Although a shortage of clean drinking water is the most immediate threat to human health, water scarcity can have far-reaching consequences. Diminished flows in rivers & streams can increase concentration of pollutants. When people can’t get enough water for sanitation, respiratory and gastrointestinal illnesses tend to spread more easily. Food safety is also impacted - when soils dry out and become compacted, rain runs off the surface instead of being absorbed. 

The more extreme weather we face, the more our food systems are at risk. Climate change affects food production and availability, access, quality, utilisation, and stability of food systems. The increase in natural disasters has reduced the yields of major crops and contributed to an increase in food prices and a decrease in income. The worrying thing is, these disasters have also disproportionately harmed low-income groups and their access to food.

It is recognised that unprecedented climate impacts are disproportionately burdening developing countries. We need to be responsible for our actions and the consequences they have on others. 


Jakarta, the capital of Indonesia, is sinking. It’s already sunk 2.5m in the last 10 years. Pair this with rising sea levels caused by climate change and researchers predict that by 2050, 95% of North Jakarta will be completely submerged. Indonesia plans to relocate its capital to Kalimantan, Borneo.

Forests and our climate are intrinsically linked - deforestation accounts for around 10% of global carbon dioxide emissions, and climate change of more than 2°C will destroy many of the world’s forests. It’s a downward spiral. However, restoration of degraded forests could remove 500 billion tonnes of carbon dioxide from the atmosphere.

The tropics lost 11.9 million hectares of tree cover in 2019, according to data from the University of Maryland. That’s the equivalent of losing a football pitch of primary forest every 6 seconds for the entire year.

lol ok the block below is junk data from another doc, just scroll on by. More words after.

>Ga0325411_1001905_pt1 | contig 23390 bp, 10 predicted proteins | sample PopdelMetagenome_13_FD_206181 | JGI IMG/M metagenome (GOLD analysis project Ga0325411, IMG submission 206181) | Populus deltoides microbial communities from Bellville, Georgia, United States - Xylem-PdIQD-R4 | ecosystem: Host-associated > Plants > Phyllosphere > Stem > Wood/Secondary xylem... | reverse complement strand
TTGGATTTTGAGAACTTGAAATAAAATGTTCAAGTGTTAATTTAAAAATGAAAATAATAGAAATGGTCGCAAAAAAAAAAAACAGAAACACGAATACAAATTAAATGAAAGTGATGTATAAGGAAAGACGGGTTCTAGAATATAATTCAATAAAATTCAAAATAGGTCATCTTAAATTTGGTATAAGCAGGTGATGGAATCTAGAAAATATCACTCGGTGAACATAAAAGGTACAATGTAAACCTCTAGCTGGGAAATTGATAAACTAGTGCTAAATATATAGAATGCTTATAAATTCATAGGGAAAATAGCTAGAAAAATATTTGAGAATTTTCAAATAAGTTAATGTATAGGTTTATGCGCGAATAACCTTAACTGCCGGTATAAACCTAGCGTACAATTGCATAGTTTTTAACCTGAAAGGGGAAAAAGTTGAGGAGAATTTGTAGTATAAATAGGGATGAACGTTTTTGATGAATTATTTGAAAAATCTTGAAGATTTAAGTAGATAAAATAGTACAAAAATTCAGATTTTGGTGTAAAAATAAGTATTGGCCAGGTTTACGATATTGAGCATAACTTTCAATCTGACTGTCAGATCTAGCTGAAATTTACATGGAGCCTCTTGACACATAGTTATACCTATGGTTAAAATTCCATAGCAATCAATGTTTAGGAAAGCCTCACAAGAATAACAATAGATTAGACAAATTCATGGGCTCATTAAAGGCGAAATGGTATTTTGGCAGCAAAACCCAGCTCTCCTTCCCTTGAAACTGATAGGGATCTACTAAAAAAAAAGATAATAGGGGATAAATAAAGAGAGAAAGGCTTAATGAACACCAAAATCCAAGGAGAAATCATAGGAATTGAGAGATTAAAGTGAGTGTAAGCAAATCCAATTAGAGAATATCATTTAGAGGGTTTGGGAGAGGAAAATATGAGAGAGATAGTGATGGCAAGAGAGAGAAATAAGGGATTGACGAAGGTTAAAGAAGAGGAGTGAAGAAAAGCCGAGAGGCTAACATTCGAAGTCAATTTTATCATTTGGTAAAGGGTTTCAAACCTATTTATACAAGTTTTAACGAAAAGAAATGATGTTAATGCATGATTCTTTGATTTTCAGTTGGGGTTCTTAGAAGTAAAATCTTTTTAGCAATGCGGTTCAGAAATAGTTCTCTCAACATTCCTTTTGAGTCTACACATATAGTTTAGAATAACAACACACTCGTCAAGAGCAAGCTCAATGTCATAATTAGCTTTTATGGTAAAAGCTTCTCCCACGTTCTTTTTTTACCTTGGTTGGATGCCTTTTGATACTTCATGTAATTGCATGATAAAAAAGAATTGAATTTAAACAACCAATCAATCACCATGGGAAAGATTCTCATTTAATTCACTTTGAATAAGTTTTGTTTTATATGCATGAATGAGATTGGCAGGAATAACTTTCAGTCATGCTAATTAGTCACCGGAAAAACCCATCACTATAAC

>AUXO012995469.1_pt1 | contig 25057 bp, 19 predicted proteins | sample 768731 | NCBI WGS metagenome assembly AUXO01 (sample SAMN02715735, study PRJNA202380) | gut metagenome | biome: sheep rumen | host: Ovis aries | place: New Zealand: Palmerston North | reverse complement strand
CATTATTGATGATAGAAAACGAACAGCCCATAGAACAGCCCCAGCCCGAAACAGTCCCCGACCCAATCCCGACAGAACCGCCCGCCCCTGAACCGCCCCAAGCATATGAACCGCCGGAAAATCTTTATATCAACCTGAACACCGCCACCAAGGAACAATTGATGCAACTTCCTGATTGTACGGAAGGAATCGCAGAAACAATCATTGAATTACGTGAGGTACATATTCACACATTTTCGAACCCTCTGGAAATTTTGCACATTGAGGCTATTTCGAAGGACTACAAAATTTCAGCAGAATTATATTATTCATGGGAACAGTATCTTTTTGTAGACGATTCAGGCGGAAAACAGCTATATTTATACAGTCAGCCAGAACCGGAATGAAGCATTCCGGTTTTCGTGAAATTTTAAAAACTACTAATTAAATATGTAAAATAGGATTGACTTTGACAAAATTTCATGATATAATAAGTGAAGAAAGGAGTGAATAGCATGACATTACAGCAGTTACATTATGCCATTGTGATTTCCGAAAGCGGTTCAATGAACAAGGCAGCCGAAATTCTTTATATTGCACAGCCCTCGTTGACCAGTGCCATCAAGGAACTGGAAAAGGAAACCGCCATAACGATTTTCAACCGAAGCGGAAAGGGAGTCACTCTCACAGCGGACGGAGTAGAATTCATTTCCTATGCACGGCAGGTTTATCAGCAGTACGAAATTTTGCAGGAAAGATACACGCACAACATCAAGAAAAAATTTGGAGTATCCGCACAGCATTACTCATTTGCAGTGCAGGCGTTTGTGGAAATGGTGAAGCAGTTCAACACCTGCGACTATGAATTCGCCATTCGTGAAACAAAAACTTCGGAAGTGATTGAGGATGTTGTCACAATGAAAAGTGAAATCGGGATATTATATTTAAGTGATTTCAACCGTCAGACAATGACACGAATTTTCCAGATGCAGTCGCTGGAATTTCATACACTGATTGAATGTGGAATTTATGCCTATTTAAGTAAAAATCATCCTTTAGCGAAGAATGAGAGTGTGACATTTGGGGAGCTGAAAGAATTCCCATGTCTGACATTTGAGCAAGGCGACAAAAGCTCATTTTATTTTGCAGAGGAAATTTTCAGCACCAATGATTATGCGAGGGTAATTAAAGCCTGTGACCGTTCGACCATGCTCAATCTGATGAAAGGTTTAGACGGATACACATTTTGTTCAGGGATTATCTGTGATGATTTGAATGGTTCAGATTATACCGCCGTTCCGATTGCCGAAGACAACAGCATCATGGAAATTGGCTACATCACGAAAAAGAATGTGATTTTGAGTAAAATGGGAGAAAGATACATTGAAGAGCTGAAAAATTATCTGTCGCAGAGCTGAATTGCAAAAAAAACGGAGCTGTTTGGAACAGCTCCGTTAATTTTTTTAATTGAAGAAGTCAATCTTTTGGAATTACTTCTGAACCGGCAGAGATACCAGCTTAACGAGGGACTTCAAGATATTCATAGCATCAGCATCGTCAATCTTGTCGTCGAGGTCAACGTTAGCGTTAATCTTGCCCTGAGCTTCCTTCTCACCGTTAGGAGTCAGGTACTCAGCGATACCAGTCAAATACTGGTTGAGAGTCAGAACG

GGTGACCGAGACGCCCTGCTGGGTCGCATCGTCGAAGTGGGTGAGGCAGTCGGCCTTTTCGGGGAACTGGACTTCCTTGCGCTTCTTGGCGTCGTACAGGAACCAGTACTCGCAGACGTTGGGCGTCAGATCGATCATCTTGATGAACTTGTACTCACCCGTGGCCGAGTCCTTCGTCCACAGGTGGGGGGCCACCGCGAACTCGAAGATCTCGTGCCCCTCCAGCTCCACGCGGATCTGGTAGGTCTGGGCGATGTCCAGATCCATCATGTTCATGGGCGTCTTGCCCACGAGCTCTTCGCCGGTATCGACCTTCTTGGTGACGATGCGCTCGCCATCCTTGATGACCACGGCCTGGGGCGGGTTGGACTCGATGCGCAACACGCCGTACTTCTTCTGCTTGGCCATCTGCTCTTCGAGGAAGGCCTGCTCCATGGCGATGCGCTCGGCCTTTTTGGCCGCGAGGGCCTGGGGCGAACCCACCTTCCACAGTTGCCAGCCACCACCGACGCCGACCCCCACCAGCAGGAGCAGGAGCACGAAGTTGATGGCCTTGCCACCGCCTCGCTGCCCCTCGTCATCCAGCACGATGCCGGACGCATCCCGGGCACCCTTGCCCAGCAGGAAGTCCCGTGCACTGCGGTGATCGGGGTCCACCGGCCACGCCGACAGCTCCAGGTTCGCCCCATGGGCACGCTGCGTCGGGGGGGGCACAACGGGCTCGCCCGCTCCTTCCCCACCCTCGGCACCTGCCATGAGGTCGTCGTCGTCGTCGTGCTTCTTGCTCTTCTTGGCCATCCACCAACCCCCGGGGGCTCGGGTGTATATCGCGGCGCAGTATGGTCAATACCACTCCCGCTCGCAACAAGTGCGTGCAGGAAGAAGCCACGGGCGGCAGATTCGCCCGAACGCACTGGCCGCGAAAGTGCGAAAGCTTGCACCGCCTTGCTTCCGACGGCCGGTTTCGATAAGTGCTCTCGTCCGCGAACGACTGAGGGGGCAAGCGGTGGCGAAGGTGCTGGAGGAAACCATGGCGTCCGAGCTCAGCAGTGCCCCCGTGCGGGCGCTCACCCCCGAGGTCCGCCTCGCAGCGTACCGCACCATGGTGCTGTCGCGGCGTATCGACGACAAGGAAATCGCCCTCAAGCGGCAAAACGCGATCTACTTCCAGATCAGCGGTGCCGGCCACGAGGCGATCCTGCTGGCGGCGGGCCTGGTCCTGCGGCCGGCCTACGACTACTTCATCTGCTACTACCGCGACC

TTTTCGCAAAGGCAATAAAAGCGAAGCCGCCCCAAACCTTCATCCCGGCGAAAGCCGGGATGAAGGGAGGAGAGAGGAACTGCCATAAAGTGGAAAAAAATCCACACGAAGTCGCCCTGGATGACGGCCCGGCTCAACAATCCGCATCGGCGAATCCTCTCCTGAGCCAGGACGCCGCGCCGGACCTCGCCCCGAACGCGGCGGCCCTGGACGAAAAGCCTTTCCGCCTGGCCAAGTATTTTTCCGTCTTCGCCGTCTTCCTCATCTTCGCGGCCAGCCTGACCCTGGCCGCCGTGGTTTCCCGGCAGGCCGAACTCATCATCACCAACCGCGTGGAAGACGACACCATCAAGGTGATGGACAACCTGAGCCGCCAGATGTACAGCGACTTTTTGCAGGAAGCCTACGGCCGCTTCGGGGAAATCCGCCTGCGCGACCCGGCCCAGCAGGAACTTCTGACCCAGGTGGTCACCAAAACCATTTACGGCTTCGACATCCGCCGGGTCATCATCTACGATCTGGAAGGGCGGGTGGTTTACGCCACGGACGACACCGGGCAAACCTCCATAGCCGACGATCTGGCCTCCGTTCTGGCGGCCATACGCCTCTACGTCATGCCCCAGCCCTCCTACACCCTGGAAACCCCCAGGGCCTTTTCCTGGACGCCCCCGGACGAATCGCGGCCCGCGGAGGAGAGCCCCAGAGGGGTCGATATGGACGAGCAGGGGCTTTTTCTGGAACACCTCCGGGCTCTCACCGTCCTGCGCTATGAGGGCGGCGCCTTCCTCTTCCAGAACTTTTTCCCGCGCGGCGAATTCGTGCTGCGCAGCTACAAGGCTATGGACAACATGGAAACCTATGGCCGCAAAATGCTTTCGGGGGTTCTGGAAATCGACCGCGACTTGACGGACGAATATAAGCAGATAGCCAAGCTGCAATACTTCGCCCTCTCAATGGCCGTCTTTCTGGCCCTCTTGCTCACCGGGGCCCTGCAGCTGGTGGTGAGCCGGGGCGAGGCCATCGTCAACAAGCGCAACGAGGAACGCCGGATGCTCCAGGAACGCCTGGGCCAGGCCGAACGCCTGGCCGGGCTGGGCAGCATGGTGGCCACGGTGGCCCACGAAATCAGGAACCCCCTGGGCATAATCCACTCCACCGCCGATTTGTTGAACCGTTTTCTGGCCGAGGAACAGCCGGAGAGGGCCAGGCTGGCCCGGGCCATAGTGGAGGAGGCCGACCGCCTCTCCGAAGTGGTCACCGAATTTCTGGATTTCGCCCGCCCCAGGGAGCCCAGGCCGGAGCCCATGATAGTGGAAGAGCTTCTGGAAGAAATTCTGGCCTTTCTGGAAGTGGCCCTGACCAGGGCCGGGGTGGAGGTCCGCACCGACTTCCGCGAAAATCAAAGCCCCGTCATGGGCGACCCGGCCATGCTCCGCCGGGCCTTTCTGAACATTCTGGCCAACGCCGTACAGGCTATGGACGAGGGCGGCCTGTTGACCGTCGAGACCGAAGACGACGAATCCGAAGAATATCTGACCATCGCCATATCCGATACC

More than 1 million species are at risk of extinction by climate change. Extinction is a natural phenomenon, claiming about five species per year. But some experts suggest we’re in the midst of the sixth mass extinction — one that is caused mostly by human activity. Scientists estimate dozens of species of plants and animals currently go extinct each day — nearly 1,000 times the natural rate. 


Become informed about the issues Climate Change is having, and how our everyday actions make a difference. From what your bank is investing in to your energy supplier, it’s not just the things we visually see that cause these issues. Find a list of everyday actions you can take to help on the Gung Ho movement blog. 

After changing the things in your routine, start to look at writing to your local council or workplace about implementing changes. If people show there is demand for change then we will start to see it being enforced across legislation, giving people incentives to also get on board with these actions. It really isn’t as hard as you might think! 

Talk about it. Word of mouth is powerful, so the next time someone compliments you on what you are wearing tell them all about the cause - get rid of that awkward small talk. 

With this purchase you’ve donated back to Friends of the Earth, an environmental campaigning community dedicated to the wellbeing and protection of the natural world and everyone in it.

Wear your heart on your sleeve, 

Gung Ho x